KUT, Statesman Wrong on Green Power?

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With a whole lot of admiration for the very good folks reporting on Austin Energy's electricity generation plan, 2010-2021 — and at the risk of doing a little damage to these friendships…

Yesterday's Statesman headline was off the mark and outright inflamatory: “Green power has price”  

http://www.statesman.com/news/…

Really? Some of us have been trying to convey the message for several months that green power can cost more, depending on timing of investment and total strategy. An important fact, in Sept 2009 the Texas PUC reported that “Wind power had had the effect of lowering electricity prices across the state.” In other words, Texas wind was suddenly retailing for less money than coal, previously the lowest cost form of electricity. That trend is expected to continue.

Additionally, on Feb. 4, KUT reported that AE's generation plan would cost “20% more to reduce CO2 20% by 2020.” Also catchy, also too simple.

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Here's some important facts, regarding our electricity bills and future cost increases:

1. Austin Energy in business trouble

> Losing money

The business has been losing lots of money the last couple of years (nearly $12M in 2009) on unrecouped Transmission costs and is expected to continue losing money until a “transmission rider” is added to our bills, probably in 2013. AE projects losses of $95M in 2015 if this issue is not resolved. That's regardless of any generation plan.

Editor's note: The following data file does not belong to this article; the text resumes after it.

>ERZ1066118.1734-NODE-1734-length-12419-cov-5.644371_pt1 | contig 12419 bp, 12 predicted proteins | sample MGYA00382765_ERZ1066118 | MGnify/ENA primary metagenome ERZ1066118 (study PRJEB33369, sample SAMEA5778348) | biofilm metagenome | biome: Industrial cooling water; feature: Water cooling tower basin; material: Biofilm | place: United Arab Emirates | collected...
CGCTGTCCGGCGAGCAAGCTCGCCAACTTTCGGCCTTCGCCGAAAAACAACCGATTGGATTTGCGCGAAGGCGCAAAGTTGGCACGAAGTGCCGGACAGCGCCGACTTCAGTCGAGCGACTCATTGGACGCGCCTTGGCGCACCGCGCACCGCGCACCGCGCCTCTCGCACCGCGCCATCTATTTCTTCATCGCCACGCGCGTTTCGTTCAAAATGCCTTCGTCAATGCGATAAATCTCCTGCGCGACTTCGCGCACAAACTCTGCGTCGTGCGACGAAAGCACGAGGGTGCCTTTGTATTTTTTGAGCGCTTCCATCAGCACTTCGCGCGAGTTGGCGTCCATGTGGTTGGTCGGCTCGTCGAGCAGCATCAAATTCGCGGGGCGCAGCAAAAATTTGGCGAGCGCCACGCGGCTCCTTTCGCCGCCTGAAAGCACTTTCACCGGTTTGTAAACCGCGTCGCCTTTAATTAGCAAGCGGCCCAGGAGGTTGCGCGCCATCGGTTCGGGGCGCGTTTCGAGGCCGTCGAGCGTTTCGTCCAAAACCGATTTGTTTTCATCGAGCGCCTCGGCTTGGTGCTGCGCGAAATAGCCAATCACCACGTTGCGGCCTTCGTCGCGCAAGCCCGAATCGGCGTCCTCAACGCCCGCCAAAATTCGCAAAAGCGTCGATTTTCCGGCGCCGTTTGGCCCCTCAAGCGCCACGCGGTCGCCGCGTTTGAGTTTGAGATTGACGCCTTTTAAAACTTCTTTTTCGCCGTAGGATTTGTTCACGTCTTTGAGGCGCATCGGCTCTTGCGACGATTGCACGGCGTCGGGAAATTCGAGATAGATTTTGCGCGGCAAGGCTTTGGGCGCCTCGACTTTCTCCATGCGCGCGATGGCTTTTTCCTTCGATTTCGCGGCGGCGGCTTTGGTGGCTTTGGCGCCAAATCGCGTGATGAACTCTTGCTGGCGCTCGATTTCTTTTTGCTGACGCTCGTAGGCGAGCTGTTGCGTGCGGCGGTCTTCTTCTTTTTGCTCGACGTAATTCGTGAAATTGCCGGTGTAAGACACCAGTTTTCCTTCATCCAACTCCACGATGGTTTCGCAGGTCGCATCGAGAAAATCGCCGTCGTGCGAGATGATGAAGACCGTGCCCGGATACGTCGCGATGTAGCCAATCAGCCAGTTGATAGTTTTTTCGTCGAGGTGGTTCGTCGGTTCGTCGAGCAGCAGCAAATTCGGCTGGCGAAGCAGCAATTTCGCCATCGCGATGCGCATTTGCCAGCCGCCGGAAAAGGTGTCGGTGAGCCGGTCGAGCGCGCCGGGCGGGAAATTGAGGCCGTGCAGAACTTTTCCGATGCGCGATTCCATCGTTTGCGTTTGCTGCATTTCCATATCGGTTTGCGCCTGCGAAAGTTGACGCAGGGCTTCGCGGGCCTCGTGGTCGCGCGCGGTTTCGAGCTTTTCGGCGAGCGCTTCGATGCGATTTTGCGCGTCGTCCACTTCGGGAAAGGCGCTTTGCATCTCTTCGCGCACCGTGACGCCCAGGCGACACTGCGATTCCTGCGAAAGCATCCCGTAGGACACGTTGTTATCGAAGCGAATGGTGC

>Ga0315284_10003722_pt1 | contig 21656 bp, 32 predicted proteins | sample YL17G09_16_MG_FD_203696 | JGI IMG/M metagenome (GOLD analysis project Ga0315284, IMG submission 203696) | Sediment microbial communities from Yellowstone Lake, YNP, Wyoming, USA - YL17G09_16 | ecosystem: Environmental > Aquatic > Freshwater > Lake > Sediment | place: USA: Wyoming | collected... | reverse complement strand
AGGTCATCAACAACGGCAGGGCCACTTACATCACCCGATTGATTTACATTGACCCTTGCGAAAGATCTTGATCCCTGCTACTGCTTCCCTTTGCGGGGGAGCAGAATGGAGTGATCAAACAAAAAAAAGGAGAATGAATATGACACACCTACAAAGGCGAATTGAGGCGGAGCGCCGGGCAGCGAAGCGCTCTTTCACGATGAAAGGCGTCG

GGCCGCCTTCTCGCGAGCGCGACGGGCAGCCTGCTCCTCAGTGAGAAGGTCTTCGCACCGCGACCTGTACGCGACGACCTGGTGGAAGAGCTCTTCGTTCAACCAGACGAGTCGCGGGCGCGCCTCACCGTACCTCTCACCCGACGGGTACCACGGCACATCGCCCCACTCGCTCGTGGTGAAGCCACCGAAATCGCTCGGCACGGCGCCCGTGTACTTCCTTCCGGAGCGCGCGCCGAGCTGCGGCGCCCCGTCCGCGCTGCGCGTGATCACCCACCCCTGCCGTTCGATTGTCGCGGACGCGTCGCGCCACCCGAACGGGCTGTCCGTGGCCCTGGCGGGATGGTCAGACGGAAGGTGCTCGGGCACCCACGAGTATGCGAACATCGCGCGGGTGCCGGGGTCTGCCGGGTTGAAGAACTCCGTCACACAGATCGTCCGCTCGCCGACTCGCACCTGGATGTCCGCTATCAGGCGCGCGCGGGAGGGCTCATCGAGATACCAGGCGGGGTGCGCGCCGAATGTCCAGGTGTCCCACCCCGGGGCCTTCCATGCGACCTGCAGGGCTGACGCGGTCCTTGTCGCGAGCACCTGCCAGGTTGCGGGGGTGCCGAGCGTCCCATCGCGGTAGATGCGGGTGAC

> Huge workforce turnover

Check this out, 60+% of AE's managerial staff is up for retirement (30%+ today); and 35%+ of AE's total workforce by 2015… Geez!

See GM Roger Duncan's “Austin Energy Business Model Presentation to Council from Nov. 4th, for more info: http://www.austinenergy.com/Ab…

2. Austin Energy hasn't raised base rates since 1994

> Austin Energy in the red today

AE is currently responsible for delivering funds to the City in a General Transfer (about $100M this year). The City uses this money to maintain its operations, our parks, police, etc. According to AE's business model presentation (link again here) current “expenses are growing faster than revenues.” So — regardless of any generation plan there's some catching up to do. AE projects it'll be $9.3M in the red (overall) by the end of fiscal year 2010, and reminds us that since projections in 2007, they've been asking City Council (AE's board of directors) for a rate increase. AE has not had a base rate increase since 1994.